Today, Penny Mordaunt, the UK’s Secretary of State for International Development is set to announce a new multi-million pound initiative to tackle the worst forms of child labour. We’re proud to be playing our part.
Just imagine. You’re in your early teens and your parents are labourers, living hand to mouth.
The odds are stacked against you, but at least you’re going to school. Then, the unthinkable happens. Your dad has a stroke.
You’re the eldest child and must step up to the plate.
To pay the medical bills, and to keep the family afloat, you must borrow money. At exorbitant interest rates.
You have to work to pay off the debt, either in the fields or in a small unregulated workshop.
Contracted to the owner, you’ll be working for the next two to three years for six or seven days a week. Not only that, you’ll be doing hard physical labour. For up to 16 hours a day.
You’ll have slipped into modern slavery. Even though you’re still a child.
“Invisibilising” child labour
Surprised? You shouldn’t be.
This isn't an uncommon scenario, as was pointed out in the following ETI blogs, Understanding vulnerability to forced labour in global supply chains and Four partnerships that address some of the complex challenges in global supply chains.
But, what cannot be seen is almost impossible to address.
There is very low commitment to tackling hazardous child labour in the informal economy because of the strong incentives for children and the people they work for to “invisibilise” this labour.
Yet, such farms and workshops can and do supply international brands. Children will be working at the very lowest tiers of the supply chain and at the lowest skill levels, but they will be there.
They’ll be picking the cotton bought by large mills, hammering metal ingots sold on to makers of medical equipment, or even melting plastic to make bangles for the costume jewellery industry.
You name it, children will be doing it. But they will be hidden.
So, while international brands may be unlikely to encounter children working in their own operations, they still have a responsibility to assess the risks in their wider supply chains.
It’s a challenge, but it can be done.
As our Head of Modern Slavery Strategy, Cindy Berman recently advised: “Whilst [the drivers of] forced labour and child labour are complex, there are ways to deal with it."
That's why we need to make these hidden and overlooked children visible, and why identifying solutions in these informal spaces is a priority.
Additionally, it’s important to point out that, as Cindy says, “workers who are the victims of modern slavery are not often asked what they want or given a choice about what lies ahead for them.”
Child labour statistics
According to the ILO, 152 million children worldwide are engaged in child labour (as of 2016). Of these, 73 million are engaged in what the ILO deems “hazardous work”
Agriculture accounts for 71% of child labour, industry 12% and services 17%.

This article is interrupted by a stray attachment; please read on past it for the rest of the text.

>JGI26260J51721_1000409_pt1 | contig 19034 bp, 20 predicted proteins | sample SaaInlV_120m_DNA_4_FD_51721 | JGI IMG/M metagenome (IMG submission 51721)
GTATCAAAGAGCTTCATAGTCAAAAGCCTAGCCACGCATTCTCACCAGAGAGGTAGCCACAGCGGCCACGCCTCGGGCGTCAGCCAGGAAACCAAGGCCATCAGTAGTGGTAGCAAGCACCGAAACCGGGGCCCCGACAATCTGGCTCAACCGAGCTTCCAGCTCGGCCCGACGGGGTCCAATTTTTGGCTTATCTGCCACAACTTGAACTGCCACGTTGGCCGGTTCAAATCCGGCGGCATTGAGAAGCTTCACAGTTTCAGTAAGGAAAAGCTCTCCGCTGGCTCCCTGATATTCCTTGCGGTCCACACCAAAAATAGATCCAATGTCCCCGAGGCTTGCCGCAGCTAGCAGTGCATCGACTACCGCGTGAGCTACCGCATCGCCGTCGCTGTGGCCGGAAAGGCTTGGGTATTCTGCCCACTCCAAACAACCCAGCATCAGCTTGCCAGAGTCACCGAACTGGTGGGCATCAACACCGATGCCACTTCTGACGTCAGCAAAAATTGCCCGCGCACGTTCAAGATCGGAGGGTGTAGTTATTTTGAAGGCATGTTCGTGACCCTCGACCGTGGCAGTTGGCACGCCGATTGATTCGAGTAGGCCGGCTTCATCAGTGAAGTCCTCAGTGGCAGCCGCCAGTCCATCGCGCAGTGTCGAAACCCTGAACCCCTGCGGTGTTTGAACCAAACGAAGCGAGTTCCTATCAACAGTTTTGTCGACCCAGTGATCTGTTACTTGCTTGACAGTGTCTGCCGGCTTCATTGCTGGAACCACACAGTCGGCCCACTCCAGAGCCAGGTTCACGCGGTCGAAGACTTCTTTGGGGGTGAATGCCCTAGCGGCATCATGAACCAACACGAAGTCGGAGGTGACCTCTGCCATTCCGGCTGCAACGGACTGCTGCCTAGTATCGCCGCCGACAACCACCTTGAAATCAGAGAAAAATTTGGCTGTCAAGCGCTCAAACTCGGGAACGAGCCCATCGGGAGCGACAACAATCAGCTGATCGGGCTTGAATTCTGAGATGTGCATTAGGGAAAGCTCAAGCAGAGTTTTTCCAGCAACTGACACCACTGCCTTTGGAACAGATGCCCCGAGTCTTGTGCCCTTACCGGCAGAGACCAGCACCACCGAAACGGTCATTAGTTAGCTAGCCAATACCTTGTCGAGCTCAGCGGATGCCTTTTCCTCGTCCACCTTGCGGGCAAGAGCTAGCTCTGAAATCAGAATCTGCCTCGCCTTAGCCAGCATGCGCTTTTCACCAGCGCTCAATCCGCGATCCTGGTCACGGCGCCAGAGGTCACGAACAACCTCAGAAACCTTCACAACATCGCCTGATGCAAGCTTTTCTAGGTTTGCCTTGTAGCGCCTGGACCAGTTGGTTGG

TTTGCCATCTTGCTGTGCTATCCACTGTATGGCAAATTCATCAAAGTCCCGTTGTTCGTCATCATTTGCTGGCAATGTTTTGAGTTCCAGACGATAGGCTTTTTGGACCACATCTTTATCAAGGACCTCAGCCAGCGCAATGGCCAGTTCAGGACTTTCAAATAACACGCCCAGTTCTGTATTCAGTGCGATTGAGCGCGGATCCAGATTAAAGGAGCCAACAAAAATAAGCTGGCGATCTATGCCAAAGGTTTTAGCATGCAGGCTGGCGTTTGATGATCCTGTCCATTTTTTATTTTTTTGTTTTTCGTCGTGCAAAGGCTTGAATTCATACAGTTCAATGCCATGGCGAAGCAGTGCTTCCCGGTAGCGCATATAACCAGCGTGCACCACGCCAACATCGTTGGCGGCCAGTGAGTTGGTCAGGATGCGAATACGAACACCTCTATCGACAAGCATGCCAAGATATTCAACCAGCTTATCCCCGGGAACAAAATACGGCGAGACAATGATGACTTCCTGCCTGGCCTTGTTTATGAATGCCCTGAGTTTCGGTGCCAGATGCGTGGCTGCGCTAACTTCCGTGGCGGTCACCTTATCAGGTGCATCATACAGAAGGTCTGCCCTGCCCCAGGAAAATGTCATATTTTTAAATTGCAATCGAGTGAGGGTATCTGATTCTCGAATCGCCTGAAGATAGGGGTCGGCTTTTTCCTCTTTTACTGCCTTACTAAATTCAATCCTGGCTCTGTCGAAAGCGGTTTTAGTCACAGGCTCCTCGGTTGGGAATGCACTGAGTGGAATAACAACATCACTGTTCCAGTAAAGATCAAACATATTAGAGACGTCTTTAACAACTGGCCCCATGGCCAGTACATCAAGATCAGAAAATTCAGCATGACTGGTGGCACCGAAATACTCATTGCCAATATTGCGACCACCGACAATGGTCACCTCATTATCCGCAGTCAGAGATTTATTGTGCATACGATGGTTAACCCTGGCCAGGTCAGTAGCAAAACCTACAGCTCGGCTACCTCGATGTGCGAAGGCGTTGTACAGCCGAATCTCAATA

Sub-Saharan Africa and the Asia and Pacific regions host nine out of every 10 children in child labour – Africa with 20% (72 million) and Asia and Pacific with 7% (62 million).
88 million boys and 64 million girls work. 48% of these are aged 5-11, 28% 12-14 and 24% 15-17.
While child labour is declining (a net reduction of 94 million children since 2000) the rate of decline is now slowing. The share of children in child labour fell by only one percentage point during 2012 to 2016 compared to three percentage points in the previous four-year period.
UNICEF estimates that in the least developed countries, around one in four children (ages 5 to 17) are engaged in labour that is considered detrimental to their health and development.
Revealing the worst forms of child labour
With an £11 million grant from UK Aid, we’ll be working alongside the University of Sussex’s Institute of Development Studies, Terre des hommes, Childhope, the Consortium for Street Children and the London School for Hygiene and Tropical Medicine to support working children.
The consortium’s programme, ‘Tackling the drivers of child labour and modern slavery – a child-centered approach’ aims to generate innovation from the ground up that can improve the lives of the many working children across Asia.
We’ll therefore be investigating the key drivers of modern slavery and the worst forms of child labour and developing ways to counteract them.
For, while every child's story may be different, research shows that there’s a lot of interconnectivity in both cause and effect.
Consequently, through our networks, ETI will be reaching out to informal workplaces and making multiple connected interventions, including:
- Mapping supply chains to identify hazardous or exploitative workplaces with a high participation of children
- Understanding how particularly marginalised groups (e.g. disabled children) may be ‘used’ for specific tasks or industries
- Identifying the levers in the formal sector that facilitate the conditions for child labour to continue, and how these can be addressed
- Exploring options for eliminating or adapting exploitation, building on ETI's work within the formal sector
- Pinpointing national and local groups with whom to collaborate to tackle exploitative, hazardous supply chain practices; and importantly
- Working with businesses to build an understanding of the inter-relationship between the formal and informal sectors and build interventions around these.
Revealing and reducing harm
In short, our aim is to reveal and reduce harm in global supply chains.
That’s because, as every international company knows, addressing child labour – particularly in its worst forms – is a business-critical issue.
Let’s face the facts. Children are often at the cheapest, most exploitable and expendable end of the labour supply chain.
Furthermore, child labour can also be an indicator of poor attitudes and behaviour towards workers more generally.
Now, just imagine if child labour were to be ended once and for all?